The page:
From 1 January to 30 June 2022, the Authority conducted 235 inspections in the health and social care sector, resulting in 189 written advices, seven improvement notices, and one prohibition notice being issued. “The Authority does not discuss or comment on any matters that relate to individual workplaces or investigations,” its spokesperson said. 

HSE response 

A HSE spokesperson noted it currently recommends FFP2 masks for healthcare interactions with patients suspected or confirmed to have Covid-19 infection; interactions in areas where IPC teams advise there may be ongoing transmission of Covid-19, or unsuspected cases of Covid-19; and for care that involves the use of “aerosol-generating procedures”. 

In addition, FFP2 masks “remain available” for any staff based on personal preference or where their “particular circumstances require use of these masks”. 

HSE Covid-19 guidance was “reviewed and updated regularly” to take account of national, European Centre for Disease Prevention and Control and World Health Organisation guidance and changes in the disease profile, stated the spokesperson. 

Asked about the HSE’s response to the expert opinion from the Faculty of Occupational Medicine, the spokesperson said the query would necessitate a request under Freedom of Information law. 

Since the start of 2022, according to the spokesperson, the Health Protection Surveillance Centre had “streamlined” its reporting for Covid-19 with several reports being “restructured, amalgamated, reduced in frequency or stopped”.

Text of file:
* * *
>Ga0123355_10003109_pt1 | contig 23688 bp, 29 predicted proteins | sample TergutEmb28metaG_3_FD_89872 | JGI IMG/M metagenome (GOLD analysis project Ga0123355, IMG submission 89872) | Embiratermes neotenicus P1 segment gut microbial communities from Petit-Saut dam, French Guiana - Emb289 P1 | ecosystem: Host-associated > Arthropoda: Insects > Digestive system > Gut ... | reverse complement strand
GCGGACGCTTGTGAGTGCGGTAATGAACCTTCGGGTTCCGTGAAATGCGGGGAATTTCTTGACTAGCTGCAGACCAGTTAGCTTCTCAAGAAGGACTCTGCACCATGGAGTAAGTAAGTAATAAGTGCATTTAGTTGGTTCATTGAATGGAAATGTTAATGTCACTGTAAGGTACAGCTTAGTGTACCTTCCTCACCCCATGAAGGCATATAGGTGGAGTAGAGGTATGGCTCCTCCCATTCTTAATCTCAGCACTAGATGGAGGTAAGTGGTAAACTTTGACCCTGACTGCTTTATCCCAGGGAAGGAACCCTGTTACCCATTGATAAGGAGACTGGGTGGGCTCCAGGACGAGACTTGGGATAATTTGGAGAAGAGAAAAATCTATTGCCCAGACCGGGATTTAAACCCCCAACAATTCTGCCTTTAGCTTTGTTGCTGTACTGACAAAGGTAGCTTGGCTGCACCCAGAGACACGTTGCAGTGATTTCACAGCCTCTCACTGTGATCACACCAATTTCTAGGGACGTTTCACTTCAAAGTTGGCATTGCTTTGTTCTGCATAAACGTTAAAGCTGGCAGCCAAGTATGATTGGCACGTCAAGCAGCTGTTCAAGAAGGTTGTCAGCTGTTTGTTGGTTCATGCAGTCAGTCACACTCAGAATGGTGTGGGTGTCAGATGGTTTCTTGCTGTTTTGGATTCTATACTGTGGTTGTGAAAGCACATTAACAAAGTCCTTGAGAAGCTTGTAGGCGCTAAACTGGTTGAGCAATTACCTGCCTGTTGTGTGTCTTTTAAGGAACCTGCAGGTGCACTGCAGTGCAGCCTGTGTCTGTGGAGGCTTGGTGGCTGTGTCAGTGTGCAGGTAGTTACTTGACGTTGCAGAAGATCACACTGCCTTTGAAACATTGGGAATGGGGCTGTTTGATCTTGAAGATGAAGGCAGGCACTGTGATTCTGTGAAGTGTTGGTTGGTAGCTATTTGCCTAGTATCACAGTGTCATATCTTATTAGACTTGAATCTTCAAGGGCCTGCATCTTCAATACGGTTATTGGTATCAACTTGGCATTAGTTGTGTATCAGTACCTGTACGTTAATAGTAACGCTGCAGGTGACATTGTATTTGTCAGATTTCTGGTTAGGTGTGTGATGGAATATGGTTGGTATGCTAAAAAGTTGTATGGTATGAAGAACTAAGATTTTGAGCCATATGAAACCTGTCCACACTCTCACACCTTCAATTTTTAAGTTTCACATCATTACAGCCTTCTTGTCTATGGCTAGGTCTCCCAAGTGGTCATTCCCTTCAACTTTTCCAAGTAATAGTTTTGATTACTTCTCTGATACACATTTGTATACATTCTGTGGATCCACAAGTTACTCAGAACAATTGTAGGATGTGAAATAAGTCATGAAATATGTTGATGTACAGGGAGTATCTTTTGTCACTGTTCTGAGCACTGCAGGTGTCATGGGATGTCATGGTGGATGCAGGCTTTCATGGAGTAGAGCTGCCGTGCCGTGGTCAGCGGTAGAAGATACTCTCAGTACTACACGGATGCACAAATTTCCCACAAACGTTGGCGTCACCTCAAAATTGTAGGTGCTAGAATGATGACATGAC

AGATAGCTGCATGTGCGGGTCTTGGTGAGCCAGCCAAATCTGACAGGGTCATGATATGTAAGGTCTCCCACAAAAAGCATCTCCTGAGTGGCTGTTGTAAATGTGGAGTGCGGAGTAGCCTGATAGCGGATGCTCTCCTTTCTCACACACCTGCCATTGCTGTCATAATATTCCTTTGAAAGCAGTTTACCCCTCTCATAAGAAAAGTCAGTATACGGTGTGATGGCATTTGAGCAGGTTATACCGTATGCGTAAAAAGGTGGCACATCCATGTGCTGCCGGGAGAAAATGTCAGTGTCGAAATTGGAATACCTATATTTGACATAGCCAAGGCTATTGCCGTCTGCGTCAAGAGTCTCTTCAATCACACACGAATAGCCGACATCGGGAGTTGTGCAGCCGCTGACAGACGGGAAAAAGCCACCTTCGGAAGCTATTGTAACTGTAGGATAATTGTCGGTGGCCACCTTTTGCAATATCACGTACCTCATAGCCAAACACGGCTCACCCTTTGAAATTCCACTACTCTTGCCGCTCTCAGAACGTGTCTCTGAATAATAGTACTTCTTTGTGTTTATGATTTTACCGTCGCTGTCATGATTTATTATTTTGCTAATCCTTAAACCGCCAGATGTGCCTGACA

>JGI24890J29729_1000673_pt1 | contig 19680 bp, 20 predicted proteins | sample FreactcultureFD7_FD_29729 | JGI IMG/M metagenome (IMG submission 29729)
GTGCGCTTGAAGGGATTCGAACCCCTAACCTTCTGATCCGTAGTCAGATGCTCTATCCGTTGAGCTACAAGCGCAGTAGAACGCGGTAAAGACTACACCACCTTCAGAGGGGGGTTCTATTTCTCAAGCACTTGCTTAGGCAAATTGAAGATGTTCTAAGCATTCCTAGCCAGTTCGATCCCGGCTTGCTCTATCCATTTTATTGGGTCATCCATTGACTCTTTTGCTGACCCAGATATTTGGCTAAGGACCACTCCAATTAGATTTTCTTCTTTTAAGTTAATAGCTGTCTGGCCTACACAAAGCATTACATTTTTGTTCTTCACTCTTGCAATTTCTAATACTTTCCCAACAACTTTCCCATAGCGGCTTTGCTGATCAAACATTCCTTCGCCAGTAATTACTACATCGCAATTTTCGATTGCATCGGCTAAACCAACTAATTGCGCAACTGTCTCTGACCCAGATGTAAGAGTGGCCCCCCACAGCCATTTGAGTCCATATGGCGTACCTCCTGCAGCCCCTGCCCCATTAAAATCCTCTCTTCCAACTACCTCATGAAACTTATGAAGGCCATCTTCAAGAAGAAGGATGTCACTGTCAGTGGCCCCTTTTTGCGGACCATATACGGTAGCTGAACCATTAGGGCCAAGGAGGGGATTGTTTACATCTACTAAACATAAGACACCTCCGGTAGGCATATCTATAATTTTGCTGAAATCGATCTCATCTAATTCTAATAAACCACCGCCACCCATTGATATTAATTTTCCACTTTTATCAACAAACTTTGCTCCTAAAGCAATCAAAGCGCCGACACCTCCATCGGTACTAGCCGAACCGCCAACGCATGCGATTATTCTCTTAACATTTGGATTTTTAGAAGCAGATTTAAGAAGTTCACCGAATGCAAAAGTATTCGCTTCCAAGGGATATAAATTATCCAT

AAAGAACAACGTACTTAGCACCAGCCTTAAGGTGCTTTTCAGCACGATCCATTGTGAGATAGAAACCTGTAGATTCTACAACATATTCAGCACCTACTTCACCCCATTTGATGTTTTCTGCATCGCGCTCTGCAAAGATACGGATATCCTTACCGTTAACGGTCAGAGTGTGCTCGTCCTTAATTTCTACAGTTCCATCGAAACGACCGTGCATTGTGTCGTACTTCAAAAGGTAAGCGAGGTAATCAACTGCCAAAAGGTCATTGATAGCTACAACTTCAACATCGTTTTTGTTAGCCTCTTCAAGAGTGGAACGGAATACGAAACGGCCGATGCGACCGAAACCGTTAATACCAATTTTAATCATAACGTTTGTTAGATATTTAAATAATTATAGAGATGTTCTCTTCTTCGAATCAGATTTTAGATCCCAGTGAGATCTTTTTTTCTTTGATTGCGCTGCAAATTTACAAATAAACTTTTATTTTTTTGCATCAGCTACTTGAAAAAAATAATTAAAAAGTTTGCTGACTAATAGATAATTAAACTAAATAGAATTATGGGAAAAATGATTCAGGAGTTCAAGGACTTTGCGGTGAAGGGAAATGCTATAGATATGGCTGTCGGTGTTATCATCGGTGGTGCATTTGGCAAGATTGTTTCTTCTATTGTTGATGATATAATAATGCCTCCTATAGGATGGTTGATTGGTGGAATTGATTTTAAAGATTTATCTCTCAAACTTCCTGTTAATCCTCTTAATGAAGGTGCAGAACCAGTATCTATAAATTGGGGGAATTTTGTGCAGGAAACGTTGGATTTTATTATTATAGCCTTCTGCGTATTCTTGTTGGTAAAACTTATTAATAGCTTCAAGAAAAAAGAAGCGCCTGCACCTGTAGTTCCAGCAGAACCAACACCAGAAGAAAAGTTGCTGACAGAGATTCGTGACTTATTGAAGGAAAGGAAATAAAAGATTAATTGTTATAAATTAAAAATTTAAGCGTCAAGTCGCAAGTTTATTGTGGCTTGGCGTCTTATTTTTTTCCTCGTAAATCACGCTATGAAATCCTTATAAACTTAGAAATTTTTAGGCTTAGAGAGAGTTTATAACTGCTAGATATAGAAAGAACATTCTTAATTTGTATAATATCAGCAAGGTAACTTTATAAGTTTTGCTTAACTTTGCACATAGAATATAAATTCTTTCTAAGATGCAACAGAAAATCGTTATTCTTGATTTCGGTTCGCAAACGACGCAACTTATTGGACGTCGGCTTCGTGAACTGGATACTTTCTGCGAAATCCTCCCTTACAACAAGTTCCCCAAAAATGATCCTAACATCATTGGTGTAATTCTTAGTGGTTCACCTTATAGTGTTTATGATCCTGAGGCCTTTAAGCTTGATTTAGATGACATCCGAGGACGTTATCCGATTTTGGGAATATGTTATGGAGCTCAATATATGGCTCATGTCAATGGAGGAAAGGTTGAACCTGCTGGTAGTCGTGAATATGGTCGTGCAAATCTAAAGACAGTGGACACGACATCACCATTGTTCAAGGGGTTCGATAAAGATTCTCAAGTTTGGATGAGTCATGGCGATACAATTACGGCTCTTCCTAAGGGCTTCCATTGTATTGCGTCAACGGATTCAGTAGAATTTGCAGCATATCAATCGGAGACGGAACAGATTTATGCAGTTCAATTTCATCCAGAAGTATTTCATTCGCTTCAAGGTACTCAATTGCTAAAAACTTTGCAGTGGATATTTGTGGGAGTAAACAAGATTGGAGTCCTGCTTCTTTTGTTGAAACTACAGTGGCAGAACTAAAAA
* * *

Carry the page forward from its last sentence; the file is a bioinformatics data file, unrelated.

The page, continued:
“We no longer produce the interim report of the profile of Covid-19 cases in healthcare workers in Ireland. The number of healthcare worker cases [in] the previous week is reported in the weekly report on the epidemiology of Covid-19 in Ireland. 

“The most reliable way to determine place of likely acquisition is through cases associated with outbreaks, though this number is not reliable as it does not consider high community circulation. The number of staff cases associated with Covid-19 outbreaks in healthcare settings is available in the Epidemiology of Covid-19 Outbreaks/Clusters in Ireland – Weekly Report.” 

As of 8 August, there have been 47,502 confirmed Covid-19 cases among healthcare workers notified to the national infectious disease surveillance system this year. 

“Healthcare worker status is determined both by self-classification and workplace. The definition includes anyone who self-identifies as a healthcare worker irrespective of where they work. Changes in testing policy will impact the proportion of healthcare worker cases. PCR testing is still recommended for symptomatic healthcare workers, meaning that they may be overrepresented in data on confirmed cases.” 

In regard to screening of presentations to unscheduled care, the spokesperson said: “The recommendation that asymptomatic patients admitted to hospital do not generally require testing for Covid-19 aligns [with] the clinical approach which we apply for other respiratory viral infections. This is generally focused on testing symptomatic patients only. The guidance does, however, allow individual hospital settings to continue admission Covid-19 testing of all patients or some subset of patients based on local risk assessment of that service and local levels of community transmission.”